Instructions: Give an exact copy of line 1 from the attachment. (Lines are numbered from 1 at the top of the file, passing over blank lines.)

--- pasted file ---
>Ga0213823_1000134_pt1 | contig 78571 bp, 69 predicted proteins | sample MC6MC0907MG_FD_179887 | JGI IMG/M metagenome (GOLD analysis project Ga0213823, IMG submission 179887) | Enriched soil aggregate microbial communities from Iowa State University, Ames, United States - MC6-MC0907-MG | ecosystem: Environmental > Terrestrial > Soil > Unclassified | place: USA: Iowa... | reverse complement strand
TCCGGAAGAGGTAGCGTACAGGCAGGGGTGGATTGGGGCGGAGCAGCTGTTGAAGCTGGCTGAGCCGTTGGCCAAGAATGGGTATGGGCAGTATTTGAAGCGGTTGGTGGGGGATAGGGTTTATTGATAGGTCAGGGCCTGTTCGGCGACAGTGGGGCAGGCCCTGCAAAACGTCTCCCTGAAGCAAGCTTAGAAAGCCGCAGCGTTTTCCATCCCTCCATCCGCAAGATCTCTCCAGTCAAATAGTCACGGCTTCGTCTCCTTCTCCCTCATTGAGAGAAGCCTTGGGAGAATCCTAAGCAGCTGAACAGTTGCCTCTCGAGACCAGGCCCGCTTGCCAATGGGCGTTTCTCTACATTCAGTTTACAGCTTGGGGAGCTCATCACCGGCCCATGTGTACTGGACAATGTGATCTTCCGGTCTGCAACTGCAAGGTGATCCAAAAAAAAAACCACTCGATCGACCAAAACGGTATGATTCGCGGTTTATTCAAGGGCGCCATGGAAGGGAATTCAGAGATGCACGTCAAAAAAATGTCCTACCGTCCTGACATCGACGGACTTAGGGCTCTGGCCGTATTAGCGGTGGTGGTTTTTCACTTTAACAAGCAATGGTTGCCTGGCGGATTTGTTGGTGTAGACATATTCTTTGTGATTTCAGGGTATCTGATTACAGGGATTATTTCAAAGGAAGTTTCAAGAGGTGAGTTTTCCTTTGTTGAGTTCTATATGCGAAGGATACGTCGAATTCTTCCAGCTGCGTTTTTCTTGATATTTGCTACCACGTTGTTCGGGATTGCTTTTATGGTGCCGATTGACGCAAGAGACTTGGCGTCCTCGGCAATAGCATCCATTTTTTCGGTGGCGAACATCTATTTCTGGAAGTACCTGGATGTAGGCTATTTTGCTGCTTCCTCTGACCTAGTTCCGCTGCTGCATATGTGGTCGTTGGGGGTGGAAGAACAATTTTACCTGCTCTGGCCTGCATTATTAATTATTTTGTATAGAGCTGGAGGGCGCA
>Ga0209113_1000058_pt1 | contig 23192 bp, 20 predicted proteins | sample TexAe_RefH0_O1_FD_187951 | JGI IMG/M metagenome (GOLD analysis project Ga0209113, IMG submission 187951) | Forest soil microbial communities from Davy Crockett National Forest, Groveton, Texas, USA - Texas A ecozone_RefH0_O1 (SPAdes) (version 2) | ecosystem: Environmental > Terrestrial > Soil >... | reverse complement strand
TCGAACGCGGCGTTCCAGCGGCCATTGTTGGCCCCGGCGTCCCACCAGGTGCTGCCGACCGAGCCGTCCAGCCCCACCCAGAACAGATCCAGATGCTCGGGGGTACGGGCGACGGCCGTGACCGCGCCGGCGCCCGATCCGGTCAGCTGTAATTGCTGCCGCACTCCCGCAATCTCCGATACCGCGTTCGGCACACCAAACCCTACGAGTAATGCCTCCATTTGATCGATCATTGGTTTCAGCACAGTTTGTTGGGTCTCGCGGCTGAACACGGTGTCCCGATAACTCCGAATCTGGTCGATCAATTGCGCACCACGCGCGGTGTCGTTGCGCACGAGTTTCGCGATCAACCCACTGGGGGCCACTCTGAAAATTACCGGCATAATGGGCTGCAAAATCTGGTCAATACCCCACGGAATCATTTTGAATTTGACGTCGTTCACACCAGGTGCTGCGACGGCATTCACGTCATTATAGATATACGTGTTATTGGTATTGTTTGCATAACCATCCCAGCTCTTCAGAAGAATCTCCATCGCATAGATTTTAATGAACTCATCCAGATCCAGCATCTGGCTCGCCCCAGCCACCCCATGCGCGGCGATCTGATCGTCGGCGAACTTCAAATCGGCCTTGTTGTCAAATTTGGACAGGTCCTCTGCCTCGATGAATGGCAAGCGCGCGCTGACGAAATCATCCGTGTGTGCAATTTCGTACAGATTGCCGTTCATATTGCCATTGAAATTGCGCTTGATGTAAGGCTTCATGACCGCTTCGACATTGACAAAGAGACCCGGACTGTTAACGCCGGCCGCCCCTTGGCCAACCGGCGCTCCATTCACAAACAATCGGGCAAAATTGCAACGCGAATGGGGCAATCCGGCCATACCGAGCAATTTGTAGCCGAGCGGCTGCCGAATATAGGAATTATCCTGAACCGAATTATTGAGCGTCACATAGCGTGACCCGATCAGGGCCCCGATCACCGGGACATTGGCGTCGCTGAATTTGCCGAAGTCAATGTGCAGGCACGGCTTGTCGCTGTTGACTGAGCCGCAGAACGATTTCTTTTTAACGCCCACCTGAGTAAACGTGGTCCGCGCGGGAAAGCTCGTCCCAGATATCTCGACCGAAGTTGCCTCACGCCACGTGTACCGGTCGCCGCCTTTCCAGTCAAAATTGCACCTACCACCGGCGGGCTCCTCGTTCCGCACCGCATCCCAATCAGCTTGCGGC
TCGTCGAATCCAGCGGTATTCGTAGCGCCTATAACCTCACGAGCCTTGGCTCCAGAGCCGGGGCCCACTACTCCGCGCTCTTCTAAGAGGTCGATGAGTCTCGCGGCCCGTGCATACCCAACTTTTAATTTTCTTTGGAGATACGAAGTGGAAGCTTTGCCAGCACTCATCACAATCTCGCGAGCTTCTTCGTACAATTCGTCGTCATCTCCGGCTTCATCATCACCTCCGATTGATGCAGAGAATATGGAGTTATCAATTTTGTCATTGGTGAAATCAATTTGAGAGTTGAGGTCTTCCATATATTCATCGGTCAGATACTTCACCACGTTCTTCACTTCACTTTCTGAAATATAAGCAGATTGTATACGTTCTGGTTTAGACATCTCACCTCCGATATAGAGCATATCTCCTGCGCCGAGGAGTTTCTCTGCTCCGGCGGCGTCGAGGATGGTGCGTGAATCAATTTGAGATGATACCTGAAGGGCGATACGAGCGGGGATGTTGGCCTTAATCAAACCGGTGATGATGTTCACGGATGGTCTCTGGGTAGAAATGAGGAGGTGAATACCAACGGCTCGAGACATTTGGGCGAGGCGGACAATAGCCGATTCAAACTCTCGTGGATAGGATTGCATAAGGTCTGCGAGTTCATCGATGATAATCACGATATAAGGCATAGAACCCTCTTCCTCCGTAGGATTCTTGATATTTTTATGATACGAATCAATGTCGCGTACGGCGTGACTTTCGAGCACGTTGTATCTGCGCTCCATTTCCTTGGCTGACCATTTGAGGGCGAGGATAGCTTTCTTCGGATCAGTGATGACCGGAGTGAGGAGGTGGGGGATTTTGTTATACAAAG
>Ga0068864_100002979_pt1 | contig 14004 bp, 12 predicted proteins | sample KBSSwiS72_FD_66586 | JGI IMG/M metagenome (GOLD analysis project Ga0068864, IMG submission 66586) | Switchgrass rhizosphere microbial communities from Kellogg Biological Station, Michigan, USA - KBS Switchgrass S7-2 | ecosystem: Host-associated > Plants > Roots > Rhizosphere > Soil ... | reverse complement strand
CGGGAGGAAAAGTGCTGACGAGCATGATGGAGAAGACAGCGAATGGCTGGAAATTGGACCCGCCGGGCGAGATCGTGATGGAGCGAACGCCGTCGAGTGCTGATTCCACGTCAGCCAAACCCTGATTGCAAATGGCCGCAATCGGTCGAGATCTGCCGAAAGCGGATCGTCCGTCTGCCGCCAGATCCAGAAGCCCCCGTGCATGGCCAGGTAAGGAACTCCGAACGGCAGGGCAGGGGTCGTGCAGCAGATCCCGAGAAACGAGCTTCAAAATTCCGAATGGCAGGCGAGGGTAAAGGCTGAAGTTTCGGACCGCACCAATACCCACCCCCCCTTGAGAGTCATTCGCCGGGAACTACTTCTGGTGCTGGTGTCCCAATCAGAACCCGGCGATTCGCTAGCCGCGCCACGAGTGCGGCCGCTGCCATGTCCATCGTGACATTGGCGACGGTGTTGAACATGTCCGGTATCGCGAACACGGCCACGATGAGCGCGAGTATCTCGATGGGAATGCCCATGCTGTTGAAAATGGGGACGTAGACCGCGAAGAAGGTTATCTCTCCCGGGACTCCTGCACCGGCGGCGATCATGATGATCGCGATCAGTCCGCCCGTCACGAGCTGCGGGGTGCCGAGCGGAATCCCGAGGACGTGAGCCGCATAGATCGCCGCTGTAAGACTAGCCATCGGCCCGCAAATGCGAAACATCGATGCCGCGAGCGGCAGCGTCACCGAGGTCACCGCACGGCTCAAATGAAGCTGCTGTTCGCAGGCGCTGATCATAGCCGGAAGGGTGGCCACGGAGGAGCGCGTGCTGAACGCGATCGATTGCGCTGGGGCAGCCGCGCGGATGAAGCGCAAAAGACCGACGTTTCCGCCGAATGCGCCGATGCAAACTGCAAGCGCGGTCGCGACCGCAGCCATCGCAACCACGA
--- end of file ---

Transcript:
>Ga0213823_1000134_pt1 | contig 78571 bp, 69 predicted proteins | sample MC6MC0907MG_FD_179887 | JGI IMG/M metagenome (GOLD analysis project Ga0213823, IMG submission 179887) | Enriched soil aggregate microbial communities from Iowa State University, Ames, United States - MC6-MC0907-MG | ecosystem: Environmental > Terrestrial > Soil > Unclassified | place: USA: Iowa... | reverse complement strand